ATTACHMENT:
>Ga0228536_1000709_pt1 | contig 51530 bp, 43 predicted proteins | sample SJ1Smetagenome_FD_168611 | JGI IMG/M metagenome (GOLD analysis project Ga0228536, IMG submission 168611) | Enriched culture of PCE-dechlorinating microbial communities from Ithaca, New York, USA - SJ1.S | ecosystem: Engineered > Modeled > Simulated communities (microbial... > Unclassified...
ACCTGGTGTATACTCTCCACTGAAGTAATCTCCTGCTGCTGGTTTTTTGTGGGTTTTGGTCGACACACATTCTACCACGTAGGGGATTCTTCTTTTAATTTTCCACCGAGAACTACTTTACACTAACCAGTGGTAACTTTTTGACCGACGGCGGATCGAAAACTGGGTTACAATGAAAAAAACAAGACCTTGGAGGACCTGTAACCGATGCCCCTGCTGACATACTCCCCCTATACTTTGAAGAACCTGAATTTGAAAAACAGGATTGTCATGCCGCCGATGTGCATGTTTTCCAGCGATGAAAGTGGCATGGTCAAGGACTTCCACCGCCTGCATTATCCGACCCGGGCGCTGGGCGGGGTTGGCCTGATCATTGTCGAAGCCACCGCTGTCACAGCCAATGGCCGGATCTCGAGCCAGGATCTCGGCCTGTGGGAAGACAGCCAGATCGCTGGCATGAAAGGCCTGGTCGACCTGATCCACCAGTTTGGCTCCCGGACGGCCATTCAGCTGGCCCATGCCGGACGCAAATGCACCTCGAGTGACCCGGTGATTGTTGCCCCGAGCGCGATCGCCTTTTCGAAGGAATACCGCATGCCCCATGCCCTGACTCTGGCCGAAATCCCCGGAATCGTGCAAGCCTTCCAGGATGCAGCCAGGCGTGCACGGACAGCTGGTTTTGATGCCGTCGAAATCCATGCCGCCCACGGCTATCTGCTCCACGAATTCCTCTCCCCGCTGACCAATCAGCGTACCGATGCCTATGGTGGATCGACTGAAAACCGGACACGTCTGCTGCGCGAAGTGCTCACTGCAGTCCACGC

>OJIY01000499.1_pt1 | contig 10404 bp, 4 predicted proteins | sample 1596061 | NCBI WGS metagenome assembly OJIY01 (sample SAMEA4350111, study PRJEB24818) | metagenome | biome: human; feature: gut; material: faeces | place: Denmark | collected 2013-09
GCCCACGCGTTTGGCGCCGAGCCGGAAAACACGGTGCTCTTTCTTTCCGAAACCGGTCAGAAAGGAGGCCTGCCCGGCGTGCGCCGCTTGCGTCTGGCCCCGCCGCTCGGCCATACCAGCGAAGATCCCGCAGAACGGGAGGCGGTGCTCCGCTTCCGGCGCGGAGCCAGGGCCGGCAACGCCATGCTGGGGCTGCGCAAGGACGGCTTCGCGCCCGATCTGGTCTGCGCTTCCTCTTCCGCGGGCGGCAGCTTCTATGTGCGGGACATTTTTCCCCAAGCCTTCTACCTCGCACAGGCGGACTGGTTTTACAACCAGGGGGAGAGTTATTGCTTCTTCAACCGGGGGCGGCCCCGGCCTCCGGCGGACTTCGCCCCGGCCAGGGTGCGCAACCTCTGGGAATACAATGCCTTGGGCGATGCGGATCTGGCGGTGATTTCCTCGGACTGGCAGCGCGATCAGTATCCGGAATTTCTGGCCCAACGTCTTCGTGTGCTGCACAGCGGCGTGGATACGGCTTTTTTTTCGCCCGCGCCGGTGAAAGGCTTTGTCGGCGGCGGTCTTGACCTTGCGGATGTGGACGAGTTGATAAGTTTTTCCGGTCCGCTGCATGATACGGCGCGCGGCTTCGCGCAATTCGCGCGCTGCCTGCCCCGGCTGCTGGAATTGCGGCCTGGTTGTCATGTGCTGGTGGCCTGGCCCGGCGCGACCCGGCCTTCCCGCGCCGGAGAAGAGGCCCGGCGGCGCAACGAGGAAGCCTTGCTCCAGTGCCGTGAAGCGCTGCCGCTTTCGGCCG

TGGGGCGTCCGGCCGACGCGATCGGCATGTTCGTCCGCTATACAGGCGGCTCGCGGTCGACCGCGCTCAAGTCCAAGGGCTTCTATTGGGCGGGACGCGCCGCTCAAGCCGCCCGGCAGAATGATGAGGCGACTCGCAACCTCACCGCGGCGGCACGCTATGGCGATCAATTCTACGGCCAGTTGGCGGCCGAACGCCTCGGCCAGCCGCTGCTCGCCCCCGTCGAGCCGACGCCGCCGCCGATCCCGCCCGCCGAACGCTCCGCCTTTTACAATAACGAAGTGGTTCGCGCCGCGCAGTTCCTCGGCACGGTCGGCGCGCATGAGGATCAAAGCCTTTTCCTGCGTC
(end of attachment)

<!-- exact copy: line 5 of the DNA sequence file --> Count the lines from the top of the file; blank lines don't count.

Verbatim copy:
TGGGGCGTCCGGCCGACGCGATCGGCATGTTCGTCCGCTATACAGGCGGCTCGCGGTCGACCGCGCTCAAGTCCAAGGGCTTCTATTGGGCGGGACGCGCCGCTCAAGCCGCCCGGCAGAATGATGAGGCGACTCGCAACCTCACCGCGGCGGCACGCTATGGCGATCAATTCTACGGCCAGTTGGCGGCCGAACGCCTCGGCCAGCCGCTGCTCGCCCCCGTCGAGCCGACGCCGCCGCCGATCCCGCCCGCCGAACGCTCCGCCTTTTACAATAACGAAGTGGTTCGCGCCGCGCAGTTCCTCGGCACGGTCGGCGCGCATGAGGATCAAAGCCTTTTCCTGCGTC